Trade War Impacts Glacier’s Dark Sky Initiative

Price of night sky-friendly light fixtures and bulbs increases amid new tariffs on products imported from China

By Tristan Scott
A visitor takes in views of the Aurora Borealis over Lake McDonald in Glacier National Park on May 28, 2017. Justin Franz | Flathead Beacon

The experience of gazing up at Glacier National Park’s starlit night sky has mesmerized millions of visitors, many of them more accustomed to the bright lights of bustling cityscapes than the star-speckled kaleidoscope of absolute darkness.

It’s a view that transports people away from the workaday hustle and garish trappings of modern life and transports them to a galaxy far, far away, a perspective so unique that park officials have identified it as a key natural resource, just like the park’s namesake glaciers and iconic goats, as well as other species for whom an infusion of unnatural light disrupts circadian rhythms.

To maintain the clarity of its dark skies, Glacier National Park along with nearby Waterton Lake National Park have worked in concert to achieve something unprecedented — in 2017, Waterton-Glacier International Peace Park was named the first the first transboundary International Dark Sky Park.

The designation from the International Dark-Sky Association (IDA) follows a decade of work between the two parks and partners like the Glacier National Park Conservancy, which has financially supported Glacier’s night sky education program.

In recent months, however, Glacier’s steps to meet compliance guidelines required by the IDA to maintain its designation have encountered stumbling blocks as President Donald Trump escalates his trade war with China. The ensuing tariff increases on $200 billion worth of imports have caused prices of almost every kind of lighting fixture to increase, including night-sky friendly models that park officials identified as best suited to Glacier’s needs.

“It has been more of a challenge, that’s for sure, and it’s taken longer than we anticipated, but we can see the light at the end of the tunnel and we hope to get them installed by late summer or early fall,” said Mark Biel, Glacier’s natural resource program manager, who has helped spearhead the effort to get the international peace park designated as a dark sky preserve.

The costs of replacing dozens of light bulbs and fixtures is borne by the Glacier National Park Conservancy, the park’s nonprofit fundraising arm that has raised more than $150,000 to support the burgeoning dark sky program.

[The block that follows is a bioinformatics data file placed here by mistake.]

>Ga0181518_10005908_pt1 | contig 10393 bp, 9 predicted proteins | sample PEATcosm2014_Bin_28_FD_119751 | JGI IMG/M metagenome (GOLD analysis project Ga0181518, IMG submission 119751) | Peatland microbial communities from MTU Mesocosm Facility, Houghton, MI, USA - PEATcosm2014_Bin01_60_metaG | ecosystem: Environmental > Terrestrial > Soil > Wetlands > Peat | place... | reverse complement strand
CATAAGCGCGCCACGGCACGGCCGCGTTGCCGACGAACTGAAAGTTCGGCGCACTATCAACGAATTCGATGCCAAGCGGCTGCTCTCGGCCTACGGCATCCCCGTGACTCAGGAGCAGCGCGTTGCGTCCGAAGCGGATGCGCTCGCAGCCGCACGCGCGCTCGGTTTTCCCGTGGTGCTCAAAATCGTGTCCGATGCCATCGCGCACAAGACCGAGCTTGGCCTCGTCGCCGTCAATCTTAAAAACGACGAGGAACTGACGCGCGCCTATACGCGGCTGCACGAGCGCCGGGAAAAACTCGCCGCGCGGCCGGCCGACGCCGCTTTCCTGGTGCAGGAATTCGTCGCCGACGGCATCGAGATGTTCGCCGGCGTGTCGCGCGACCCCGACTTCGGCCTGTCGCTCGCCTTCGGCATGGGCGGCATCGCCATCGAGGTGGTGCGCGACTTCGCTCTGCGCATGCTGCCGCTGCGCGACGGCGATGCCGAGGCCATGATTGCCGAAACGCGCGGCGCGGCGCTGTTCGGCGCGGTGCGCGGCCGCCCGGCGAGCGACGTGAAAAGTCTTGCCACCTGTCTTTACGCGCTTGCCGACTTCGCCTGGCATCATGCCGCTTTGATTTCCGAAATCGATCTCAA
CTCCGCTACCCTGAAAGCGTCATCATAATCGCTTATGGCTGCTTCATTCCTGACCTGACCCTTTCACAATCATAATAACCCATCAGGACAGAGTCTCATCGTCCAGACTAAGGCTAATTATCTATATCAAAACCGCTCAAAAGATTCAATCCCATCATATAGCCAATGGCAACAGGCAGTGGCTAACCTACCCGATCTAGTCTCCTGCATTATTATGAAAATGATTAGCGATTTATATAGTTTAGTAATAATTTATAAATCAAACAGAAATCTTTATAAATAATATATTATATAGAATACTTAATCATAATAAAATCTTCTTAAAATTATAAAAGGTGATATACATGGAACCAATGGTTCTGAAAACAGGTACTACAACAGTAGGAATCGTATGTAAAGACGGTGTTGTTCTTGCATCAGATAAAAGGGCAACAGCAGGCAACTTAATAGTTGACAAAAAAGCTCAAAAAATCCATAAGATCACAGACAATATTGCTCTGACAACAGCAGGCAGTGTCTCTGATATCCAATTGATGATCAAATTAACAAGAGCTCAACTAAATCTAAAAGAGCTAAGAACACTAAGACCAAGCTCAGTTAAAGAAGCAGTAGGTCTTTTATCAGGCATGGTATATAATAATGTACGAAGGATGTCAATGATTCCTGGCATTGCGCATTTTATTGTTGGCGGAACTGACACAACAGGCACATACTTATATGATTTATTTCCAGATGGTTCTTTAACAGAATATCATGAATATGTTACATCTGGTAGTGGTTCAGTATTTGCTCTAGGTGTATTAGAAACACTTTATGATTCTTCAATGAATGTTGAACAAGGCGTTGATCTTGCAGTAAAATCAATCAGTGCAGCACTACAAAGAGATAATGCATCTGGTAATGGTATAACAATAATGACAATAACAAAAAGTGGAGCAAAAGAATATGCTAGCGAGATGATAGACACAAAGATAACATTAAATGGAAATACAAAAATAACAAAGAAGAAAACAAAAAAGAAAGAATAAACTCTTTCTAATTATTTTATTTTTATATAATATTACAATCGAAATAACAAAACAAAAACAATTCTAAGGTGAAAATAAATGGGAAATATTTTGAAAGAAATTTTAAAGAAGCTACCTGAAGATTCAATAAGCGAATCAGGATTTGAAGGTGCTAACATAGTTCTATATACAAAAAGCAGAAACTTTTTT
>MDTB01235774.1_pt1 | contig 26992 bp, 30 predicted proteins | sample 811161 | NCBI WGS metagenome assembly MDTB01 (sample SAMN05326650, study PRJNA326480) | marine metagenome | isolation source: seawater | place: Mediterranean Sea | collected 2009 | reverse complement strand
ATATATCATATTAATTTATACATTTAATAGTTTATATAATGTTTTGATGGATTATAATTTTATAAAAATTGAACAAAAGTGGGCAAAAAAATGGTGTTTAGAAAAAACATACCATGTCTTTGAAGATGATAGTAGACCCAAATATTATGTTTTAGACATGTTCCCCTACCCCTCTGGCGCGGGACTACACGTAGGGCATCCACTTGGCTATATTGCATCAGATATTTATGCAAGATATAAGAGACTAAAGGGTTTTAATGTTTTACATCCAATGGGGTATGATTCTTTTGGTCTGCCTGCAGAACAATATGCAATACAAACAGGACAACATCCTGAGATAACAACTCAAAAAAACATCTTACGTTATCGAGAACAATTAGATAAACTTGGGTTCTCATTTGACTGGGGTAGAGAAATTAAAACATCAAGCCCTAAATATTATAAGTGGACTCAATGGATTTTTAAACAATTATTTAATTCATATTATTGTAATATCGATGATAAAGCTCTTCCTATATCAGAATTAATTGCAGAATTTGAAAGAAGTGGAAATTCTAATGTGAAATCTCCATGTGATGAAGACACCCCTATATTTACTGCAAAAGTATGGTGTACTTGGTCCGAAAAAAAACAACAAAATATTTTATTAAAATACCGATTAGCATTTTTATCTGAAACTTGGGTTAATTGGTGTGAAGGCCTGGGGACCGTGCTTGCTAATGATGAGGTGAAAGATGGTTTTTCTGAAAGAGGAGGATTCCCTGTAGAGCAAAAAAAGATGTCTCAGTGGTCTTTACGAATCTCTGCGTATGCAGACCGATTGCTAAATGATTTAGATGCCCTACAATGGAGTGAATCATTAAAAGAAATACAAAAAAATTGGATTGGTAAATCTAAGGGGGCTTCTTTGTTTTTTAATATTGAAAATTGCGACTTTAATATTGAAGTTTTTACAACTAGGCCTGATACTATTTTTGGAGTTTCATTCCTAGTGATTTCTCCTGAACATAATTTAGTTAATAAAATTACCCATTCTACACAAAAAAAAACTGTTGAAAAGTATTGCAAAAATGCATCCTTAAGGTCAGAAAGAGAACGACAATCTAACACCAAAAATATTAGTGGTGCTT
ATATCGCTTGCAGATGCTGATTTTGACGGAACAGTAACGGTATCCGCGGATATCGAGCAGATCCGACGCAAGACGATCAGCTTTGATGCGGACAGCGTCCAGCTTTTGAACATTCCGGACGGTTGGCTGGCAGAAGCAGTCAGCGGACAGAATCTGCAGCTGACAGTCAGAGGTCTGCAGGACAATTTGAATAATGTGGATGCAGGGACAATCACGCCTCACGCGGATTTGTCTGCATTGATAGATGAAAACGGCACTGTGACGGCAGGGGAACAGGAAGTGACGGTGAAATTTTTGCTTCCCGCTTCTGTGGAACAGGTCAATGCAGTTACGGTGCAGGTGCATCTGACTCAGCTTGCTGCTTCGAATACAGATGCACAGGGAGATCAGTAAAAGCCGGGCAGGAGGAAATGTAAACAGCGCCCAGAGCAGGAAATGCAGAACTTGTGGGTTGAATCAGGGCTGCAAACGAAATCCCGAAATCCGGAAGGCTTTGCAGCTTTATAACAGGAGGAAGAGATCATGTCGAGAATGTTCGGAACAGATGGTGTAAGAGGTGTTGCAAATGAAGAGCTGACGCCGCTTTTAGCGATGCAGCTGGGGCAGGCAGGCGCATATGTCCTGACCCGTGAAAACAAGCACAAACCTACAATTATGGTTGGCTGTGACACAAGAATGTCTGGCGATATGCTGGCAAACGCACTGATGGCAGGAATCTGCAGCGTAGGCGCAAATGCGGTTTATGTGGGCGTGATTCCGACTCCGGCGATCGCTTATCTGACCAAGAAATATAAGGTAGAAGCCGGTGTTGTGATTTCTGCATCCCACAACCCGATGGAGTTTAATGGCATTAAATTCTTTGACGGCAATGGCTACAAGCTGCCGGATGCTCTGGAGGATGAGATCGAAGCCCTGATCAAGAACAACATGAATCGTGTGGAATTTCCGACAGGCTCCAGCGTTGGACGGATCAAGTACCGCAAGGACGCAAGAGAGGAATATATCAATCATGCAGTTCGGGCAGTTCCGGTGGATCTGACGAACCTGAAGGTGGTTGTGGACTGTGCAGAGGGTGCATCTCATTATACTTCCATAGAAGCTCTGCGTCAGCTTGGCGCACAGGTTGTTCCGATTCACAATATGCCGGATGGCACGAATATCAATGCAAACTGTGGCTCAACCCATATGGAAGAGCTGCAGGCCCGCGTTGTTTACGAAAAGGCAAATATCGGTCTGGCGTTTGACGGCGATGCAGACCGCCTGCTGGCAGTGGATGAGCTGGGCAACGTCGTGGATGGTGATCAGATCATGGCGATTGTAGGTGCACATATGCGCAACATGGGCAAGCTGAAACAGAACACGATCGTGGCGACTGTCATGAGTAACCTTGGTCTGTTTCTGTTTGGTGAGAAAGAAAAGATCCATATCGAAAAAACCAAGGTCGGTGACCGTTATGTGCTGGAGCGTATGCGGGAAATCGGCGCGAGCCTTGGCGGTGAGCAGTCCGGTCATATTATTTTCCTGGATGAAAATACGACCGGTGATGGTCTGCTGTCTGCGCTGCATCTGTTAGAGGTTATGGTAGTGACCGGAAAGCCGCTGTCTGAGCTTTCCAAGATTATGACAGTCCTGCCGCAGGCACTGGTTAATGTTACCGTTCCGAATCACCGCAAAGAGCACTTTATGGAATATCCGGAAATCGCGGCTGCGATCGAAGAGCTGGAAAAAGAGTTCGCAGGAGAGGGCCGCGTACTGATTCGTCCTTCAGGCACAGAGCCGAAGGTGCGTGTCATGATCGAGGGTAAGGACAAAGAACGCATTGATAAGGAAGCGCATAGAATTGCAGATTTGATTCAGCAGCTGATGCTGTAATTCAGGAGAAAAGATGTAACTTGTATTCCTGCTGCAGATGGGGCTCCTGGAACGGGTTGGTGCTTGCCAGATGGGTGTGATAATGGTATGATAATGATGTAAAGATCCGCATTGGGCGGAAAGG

The money is being put toward the installation of a new observation dome at the St. Mary Visitor Center, an expansion of the daily astronomy education programs throughout the park and the installation of dark sky-friendly lighting in the park.

However, the lights must not only meet dark sky-approved procedures and protocols established by the IDA, but also criteria approved by Glacier’s cultural staff, the State Historic Preservation Office and the National Register of Historic Places, which lists numerous historic structures inside and around the park’s borders.

With that in mind, Biel and his team set to work identifying approved fixtures to replace roughly 30 light fixtures at park headquarters and another dozen at Lake McDonald Lodge and found a manufacturer, Texas-based Green Star Lights, that was beginning production of a new model that fit within the Conservancy’s budget. However, shifting economic sands and global tariffs imposed by the Trump administration made it cost prohibitive for Green Star to manufacture the lights, particularly due to the increased cost of the light engines and other electronic components.

“We had several options and we worked with the cultural staff here and the State Historic Preservation Office, and they didn’t like any of the initial options, so we started working with [Green Star] and finally settled on something that worked,” Biel said. “But then we got an email saying that the cost associated with some components was way too high so they couldn’t manufacture it.”

But Green Star knew another company that manufactured another brand similar to the fixtures, and put Biel in touch with Miguel Salinas at Lumica Lighting in San Antonio, Texas.

“We were able to propose an alternate solution that still met the same requirements,” Salinas said. “Unfortunately, with all these tariffs being implemented, the consumer and purchasers at different levels including you and I are paying for the increased costs of various products, from light fixtures to electronics. We have had to raise price increments from 5 percent to 15 percent. Some assemble these materials in the U.S., others in China, but the components are of Chinese origin. So there’s a mix of situations that must be taken into account, and the result is various price increases.”

Biel and his team are still moving forward by ordering the light fixtures through Lumica, but what the company originally quoted as costing $490 per unit — up from Green Star’s product that cost $350 per unit — now costs 10-15 percent more, or between $539 and $563.50 per unit.

It’s a wrinkle in some of the initial steps to keep Glacier’s sky dark, Biel said, but park officials are committed to meeting the IDA designations one way or another. Biel’s been heading up the initiative and has successfully completed a lighting audit, an assessment that took three years to complete, and the lighting installation project is integral to Glacier and Waterton national parks’ joint dark sky status.

“We hope we won’t run into any more issues, because we’re committed to this project, but there have been some challenges,” Biel said.